THE BEST BONFIRE NIGHT TRADITIONS IN THE UK
Remember, remember the 5th November, gunpowder treason and plot
Of all the many strange and peculiar traditions of Britain, none can quite hold a candle to that which takes place on the 5th November every year. The creation – and then the incineration – of homemade Guy Fawkes is both macabre and amusing. It is, it is fair to say, slightly odd to commemorate Fawkes’ failure to blow up parliament and King James I, by setting off loads of fireworks and creating towering infernos. Still, it is one of the great traditions of English life – and we are here for it.
From burning barrels in Lewes to turning the devil’s stone in Devon, we bring you the best bonfire night traditions from around the country. Just remember to wrap up warm.
Ever since St Mary’s Church allocated two shillings and six pence to commemorate the King’s deliverance, Bonfire night has been a big deal in Battle. Since 1646, various bonfire societies have battled it out – sometimes quite literally – to put on the best show. As well as a huge bonfire on Abbey Green, on which a topical hate figure is immolated, there are vast burning torch-lit processions through the town. This is all done in Saxon-style fancy dress, for reasons which escape us. Still, at least the Battel [SIC] Bonfire Boyes have given up the tradition of having a good fight on the night itself.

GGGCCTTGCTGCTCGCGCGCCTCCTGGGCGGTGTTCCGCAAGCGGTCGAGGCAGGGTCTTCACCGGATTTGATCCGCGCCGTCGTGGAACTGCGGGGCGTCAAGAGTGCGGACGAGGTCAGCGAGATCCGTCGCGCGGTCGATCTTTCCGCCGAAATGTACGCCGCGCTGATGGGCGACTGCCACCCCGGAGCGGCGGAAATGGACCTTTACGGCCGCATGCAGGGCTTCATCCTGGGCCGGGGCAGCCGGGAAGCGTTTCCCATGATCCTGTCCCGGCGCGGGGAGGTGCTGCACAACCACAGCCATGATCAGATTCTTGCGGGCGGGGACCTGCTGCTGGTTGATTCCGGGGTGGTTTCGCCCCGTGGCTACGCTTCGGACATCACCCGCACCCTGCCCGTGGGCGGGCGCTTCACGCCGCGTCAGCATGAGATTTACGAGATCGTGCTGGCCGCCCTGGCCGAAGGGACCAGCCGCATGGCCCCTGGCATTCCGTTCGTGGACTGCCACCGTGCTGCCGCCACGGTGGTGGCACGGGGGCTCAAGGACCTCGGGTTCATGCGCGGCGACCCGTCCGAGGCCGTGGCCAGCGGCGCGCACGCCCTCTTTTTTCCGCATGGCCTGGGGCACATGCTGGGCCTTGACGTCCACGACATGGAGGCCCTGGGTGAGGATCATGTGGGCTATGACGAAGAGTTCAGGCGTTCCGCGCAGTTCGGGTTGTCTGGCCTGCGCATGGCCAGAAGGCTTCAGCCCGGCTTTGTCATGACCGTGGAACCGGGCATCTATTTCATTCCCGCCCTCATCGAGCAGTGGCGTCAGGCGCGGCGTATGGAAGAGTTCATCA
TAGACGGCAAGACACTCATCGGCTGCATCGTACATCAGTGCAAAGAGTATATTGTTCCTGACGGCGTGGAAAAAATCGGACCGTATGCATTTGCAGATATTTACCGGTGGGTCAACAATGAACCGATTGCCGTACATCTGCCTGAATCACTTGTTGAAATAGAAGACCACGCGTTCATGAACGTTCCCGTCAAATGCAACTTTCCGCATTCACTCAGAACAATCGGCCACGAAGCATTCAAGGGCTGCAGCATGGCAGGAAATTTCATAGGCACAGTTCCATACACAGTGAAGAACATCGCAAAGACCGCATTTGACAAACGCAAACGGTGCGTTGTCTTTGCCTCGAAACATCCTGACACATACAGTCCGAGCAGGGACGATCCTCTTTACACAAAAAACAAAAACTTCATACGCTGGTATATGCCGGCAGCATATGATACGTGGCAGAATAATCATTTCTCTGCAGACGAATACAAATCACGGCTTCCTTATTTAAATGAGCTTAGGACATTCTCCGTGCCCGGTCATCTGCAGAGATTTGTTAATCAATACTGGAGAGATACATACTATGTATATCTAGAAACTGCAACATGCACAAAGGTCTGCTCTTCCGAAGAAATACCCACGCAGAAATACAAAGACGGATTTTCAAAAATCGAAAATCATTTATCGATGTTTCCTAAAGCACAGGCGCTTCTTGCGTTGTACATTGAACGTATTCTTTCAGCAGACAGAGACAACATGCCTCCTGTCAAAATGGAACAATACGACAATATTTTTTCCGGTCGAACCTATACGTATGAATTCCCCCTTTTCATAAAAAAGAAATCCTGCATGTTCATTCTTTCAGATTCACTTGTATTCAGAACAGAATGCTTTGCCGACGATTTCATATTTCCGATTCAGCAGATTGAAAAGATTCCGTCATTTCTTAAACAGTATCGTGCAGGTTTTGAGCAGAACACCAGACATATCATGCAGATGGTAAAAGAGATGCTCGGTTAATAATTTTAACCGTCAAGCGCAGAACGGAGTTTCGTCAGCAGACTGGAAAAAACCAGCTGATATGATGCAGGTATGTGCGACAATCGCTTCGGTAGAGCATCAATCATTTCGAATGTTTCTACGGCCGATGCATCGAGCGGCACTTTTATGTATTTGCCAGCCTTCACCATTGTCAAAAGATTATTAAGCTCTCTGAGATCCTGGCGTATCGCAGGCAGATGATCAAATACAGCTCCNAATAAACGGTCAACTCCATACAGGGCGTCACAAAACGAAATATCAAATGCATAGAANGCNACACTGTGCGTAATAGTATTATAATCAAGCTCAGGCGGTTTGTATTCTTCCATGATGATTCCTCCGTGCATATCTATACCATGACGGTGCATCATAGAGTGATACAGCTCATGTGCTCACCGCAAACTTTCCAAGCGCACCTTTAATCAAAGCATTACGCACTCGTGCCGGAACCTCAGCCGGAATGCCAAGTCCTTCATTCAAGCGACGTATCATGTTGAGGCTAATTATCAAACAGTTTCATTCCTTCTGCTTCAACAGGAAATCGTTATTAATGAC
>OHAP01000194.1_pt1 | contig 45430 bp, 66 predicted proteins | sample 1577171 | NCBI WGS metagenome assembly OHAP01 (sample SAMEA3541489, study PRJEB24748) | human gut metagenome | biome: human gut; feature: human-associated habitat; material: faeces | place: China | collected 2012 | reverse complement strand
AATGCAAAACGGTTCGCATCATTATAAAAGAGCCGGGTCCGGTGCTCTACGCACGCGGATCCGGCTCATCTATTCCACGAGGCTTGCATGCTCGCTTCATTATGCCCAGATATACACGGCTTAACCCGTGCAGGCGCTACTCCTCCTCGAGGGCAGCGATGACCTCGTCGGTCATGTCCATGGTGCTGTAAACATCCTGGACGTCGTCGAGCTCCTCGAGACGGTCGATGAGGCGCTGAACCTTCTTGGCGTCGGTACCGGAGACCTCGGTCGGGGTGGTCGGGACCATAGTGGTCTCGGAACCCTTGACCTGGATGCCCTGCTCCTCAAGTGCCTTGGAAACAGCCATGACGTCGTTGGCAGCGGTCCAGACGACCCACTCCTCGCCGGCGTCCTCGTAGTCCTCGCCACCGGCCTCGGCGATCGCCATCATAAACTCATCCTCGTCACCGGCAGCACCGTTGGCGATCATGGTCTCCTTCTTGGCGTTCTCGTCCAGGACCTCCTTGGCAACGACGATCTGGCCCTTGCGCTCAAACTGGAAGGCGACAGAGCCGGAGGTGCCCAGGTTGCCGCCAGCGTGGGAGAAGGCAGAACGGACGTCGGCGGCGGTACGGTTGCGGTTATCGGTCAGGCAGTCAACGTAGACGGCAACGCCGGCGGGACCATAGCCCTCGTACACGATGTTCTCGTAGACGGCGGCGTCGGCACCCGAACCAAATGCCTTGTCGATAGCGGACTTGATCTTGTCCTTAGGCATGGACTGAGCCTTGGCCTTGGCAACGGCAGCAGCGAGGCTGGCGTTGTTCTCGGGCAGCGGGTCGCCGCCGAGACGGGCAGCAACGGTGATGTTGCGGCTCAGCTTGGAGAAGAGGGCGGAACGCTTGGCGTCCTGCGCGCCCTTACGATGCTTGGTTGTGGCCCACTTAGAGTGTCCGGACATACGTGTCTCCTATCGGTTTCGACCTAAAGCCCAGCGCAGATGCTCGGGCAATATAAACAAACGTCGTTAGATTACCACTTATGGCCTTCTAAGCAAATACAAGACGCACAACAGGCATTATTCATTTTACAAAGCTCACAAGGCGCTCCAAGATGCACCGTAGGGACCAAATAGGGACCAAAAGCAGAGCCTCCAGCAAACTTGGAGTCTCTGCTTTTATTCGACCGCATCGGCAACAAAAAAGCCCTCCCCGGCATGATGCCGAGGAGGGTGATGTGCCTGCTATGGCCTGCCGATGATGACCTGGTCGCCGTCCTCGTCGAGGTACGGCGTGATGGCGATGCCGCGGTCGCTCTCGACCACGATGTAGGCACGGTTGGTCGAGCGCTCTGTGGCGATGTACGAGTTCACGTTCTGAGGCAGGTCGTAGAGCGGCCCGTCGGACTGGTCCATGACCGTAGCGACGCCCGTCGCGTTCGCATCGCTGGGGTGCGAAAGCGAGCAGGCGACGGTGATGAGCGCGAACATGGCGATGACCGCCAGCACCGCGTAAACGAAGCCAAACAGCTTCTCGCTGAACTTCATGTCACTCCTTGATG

Otter St Mary, Devon
Why it is the tradition in Otter St Mary to carry burning tar barrels through the streets, no one can quite say. Some say it is to cleanse the streets of evil; some say it was just so the local chaps could show off. Either way, it is quite the sight. Each of the local pubs in the town centre sponsor a barrel and locals cover themselves in sack cloth and see how long they can keep hold of it before it gets too hot. Bonkers, surely; marvelous, definitely.
WRAP UP WARM
Here are some jolly British fragrances to keep you cosy this Bonfire Night.
A scent of the Queen of Cities. Florals meet earth, and worlds collide.
One of the oddest Bonfire night customs in the country is to be found in the tiny village of Shebbear. It goes something like this: the church bells ring out a deliberately discordant peel, the vicar comes out and tells the legend of St Michael dropping a stone on the devil in the churchyard, and then everyone goes to the one-ton stone in front of the church and turns it around. The legend goes that if it is not turned then bad luck will befall the country. How they have shoe-horned Guy Fawkes into the thing we don’t quite understand, but they have and, well, why not.
Lewes, East Sussex
Lewes, East SussexShops are boarded up; pubs close down and the five Lewes bonfire societies march around the town in various ludicrous outfits – ranging from armour to the black and white striped tops beloved of burglars in cartoons – swinging burning torches. Admittedly, it sounds a little threatening – but in actual fact it is one of the funniest, family friendly events in the South.
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